Personal Essays Sexuality And Trauma: How Fear Is Transmitted Across Generations

Sexuality And Trauma: How Fear Is Transmitted Across Generations

It had never occurred to me that what I experienced, growing up, was worth counting as trauma. It hadn’t occurred to me when grown men salivated over my twelve-year old, overgrown, ripe body, and made no pains to conceal it.

Trigger warning: Sexual harassment, Child abuse, Trauma

There is a documentary on Netflix called Rocco (2016), about the porn star Rocco Siffredi. Beautifully shot and movingly narrated, it’s a complex exploration of sexuality, desire, religion, faith, sin and the tension between these. “My sexuality is my devil,” says Rocco; after three decades, he wants to leave porn, so that “the devil between my legs won’t be a part of me anymore.”

It’s impossible not to get wrapped up in its subject’s obsessive interrogation of why he does what he does, what he seeks through it, how it has been affected by the people around him and how the people around him have been affected by it. Rocco interviews the women who come to his production house, asking in his broken, heavily accented English, “What was your sexual life like, when you were 14-15? When did you first start to masturbate? What kind of sex do you like?”

As a viewer, it’s an unnerving experience. One can feel the subject turning his gaze on you, and almost involuntarily, at one point, I began answering these questions myself.

Part 1

When I was about seven, I was sexually molested for the first time.

I was with my mother, on a bright day in Kolkata. She was holding my hand and we were passing in front of the kindergarten I’d been attending only a few months earlier. We walked past the coconut water-sellers; I was distracted by them; I loved coconut water. I felt a hand on my right buttock, a man’s hand; I have what I think is a memory of a man in a check shirt, passing by in a flash (or was it striped?). I do not remember his face.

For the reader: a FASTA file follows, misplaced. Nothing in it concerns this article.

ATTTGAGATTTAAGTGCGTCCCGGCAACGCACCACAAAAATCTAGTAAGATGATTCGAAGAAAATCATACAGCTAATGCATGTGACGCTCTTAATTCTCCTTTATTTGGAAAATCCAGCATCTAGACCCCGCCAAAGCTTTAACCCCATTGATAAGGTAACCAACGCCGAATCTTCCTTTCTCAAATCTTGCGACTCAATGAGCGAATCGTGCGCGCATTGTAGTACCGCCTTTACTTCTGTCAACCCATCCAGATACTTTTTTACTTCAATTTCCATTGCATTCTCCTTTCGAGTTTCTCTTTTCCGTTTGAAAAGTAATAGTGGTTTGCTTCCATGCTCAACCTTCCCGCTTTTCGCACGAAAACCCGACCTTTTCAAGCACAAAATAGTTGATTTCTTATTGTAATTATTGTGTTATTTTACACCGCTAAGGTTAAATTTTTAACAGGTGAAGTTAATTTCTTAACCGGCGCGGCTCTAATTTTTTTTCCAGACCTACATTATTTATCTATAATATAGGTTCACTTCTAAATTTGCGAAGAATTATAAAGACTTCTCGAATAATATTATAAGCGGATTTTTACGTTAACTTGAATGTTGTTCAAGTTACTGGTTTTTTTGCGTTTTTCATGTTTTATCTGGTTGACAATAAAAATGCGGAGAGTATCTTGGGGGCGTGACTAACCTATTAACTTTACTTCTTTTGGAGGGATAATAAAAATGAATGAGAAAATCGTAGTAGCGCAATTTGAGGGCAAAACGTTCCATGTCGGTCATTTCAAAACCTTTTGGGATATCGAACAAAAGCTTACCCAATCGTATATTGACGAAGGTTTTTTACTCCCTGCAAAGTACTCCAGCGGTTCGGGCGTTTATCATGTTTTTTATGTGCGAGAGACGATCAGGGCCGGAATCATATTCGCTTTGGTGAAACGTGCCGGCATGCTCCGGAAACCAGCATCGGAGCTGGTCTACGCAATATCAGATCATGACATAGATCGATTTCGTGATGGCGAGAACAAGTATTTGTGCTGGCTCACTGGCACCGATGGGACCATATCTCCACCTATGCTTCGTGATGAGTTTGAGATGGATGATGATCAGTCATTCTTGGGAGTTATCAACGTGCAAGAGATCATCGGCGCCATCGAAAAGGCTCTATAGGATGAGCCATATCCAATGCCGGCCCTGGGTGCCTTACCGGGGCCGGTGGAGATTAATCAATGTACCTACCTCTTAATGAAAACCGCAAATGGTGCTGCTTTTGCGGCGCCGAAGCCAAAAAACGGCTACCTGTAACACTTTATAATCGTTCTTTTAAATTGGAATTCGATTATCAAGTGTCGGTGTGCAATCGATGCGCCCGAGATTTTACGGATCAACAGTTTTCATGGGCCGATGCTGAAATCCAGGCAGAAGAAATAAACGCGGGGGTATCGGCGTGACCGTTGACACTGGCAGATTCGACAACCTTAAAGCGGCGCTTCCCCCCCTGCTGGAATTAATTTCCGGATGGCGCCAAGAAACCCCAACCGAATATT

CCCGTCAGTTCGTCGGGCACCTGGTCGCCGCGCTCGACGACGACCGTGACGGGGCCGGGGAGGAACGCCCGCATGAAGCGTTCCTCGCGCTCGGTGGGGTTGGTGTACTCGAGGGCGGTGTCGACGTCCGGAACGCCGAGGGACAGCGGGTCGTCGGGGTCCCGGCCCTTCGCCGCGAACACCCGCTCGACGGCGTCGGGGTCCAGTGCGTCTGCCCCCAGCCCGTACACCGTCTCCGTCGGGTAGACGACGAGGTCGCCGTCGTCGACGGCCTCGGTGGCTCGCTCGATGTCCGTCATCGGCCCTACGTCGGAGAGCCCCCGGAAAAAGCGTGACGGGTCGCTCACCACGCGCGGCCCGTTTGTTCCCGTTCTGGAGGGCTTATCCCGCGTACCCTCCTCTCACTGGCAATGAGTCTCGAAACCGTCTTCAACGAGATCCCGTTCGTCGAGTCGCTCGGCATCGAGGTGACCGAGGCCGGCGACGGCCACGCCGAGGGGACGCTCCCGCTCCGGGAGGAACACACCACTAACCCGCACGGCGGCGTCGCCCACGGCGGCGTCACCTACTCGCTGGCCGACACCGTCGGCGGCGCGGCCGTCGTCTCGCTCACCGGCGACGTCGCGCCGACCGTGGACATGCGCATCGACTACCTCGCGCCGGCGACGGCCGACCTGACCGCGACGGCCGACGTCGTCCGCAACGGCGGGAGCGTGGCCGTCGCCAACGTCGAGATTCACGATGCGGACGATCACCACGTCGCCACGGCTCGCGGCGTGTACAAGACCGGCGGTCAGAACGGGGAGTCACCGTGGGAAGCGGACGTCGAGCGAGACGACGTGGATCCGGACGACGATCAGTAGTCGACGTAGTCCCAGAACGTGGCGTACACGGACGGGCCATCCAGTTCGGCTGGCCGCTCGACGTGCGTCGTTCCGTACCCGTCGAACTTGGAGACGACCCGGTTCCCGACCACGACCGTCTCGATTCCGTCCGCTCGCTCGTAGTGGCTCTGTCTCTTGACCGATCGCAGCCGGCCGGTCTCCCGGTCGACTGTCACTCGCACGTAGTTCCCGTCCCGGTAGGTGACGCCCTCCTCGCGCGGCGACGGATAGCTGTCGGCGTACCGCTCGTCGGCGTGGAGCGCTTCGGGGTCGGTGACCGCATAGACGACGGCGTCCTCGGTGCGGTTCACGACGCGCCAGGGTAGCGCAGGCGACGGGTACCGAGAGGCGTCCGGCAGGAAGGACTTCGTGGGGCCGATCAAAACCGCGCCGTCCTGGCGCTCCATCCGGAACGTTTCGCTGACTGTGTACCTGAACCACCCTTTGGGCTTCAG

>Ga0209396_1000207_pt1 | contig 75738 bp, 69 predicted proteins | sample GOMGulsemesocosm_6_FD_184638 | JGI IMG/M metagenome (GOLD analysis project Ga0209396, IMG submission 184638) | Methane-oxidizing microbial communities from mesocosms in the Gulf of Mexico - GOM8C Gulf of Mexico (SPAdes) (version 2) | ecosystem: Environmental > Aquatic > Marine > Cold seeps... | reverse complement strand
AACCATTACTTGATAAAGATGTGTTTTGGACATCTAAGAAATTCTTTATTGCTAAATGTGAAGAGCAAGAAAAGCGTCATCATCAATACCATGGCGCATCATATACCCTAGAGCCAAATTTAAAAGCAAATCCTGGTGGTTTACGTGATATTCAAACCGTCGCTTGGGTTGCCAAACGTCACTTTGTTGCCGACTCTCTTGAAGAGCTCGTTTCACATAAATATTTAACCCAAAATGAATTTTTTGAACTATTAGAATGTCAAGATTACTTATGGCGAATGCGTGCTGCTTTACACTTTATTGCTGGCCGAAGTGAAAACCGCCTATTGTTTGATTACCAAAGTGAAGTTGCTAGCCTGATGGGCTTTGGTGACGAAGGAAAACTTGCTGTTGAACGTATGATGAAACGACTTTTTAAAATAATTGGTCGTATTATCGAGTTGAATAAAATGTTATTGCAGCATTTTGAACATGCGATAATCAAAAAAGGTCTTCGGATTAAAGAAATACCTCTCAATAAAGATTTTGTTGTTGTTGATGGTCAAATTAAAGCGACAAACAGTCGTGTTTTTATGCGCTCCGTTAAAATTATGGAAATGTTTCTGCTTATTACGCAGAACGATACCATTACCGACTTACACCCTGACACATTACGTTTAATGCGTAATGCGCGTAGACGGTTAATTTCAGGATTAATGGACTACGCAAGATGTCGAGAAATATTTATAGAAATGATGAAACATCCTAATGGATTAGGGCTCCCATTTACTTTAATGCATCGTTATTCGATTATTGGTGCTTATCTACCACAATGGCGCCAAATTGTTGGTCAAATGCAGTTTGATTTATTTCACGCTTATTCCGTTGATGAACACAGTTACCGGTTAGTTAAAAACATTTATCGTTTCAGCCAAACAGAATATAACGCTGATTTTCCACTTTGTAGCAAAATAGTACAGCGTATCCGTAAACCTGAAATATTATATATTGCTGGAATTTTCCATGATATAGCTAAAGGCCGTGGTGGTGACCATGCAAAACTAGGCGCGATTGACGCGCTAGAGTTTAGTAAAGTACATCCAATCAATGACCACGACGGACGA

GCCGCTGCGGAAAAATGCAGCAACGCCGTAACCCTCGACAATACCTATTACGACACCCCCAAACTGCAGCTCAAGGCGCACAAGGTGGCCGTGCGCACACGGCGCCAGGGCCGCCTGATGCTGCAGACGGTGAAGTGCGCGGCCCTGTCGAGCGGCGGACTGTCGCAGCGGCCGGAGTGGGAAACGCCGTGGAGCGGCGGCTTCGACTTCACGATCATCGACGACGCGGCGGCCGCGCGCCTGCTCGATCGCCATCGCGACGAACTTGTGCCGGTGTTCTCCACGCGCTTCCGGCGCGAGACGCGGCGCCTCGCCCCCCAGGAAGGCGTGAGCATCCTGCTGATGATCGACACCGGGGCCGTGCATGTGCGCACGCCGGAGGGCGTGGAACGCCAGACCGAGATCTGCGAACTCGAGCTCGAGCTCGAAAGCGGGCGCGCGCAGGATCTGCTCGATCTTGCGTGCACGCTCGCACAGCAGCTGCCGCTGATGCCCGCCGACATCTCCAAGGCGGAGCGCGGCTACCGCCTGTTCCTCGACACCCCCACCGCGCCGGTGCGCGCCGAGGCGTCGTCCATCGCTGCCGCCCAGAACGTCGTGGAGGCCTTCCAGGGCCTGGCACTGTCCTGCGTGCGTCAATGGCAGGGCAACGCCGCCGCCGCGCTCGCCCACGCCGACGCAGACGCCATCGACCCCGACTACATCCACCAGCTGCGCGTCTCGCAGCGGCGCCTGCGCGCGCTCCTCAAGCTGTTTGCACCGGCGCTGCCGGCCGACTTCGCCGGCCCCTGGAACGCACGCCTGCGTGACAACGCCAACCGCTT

I giggled, and told my mother, “That man just placed his hand on my bum.”

My mother dragged me aside, and said, “What?”

She looked into my face.

“Tell me, next time,” she said. “Always tell me when things like this happen.”

I was ten when I was laughing with my father in the front room of our flat in Mumbai, one leg folded at the knee up on the seat of my chair, when I felt eyes on my hand, on my legs. The man who we’d give clothes to for ironing was at the door, looking directly at me. I knew my underwear had been visible as I’d laughed. I refused to step out of the door for weeks afterward, trembling, terrified to pass the shop in front of the house, certain I’d be raped.

I remember the boys I liked in my school in Mumbai. I remember the day one of those boys said to his friend, perhaps not understanding what he said, “Chal, Rushati ka balaatkaar kartein hain.” Let’s rape Rushati. I choose to believe that he did not understand.

I was twelve when, on a vacation in Chennai with my parents, a man pinched my ass. I stared him down and watched him walk away, glaring at him, and I didn’t move, didn’t shout. I was sixteen when I was out with my parents back in Kolkata during Durga Puja and a man sleeping on the side of the road sat up, looked me up and down as I stared him down, and told his friend, “Chehera takey dekh.” Look at that body. I was so humiliated that I felt tears spring into my eyes. On our way back, he was asleep, and I imagined picking up the brick next to his head and bashing his skull in with it, over and over and over again until his brains and bones and blood become one thick jelly.

I didn’t tell my parents.

Part 2

As a child, it’s difficult to imagine that your parents existed apart before you were born. My parents had been destined to meet by the stars, I thought.

So when they told me that years before my birth, my mother had once lapsed into a near-catatonic state of darkness, I believed that simple sadness was explanation enough. She’d been diagnosed with tuberculosis around roughly the same time, and a few months before that, she’d lost her best friend to a freak accident. She’d been taken to a doctor, a psychiatrist she disliked. I even knew things I wasn’t allowed to tell: how she suffered from urinary incontinence at the time, how this was the beginning of her obsessive cycles of washing and cleaning her environment, how afraid she was of house guests or of spending the night elsewhere, how ashamed she was of her affliction.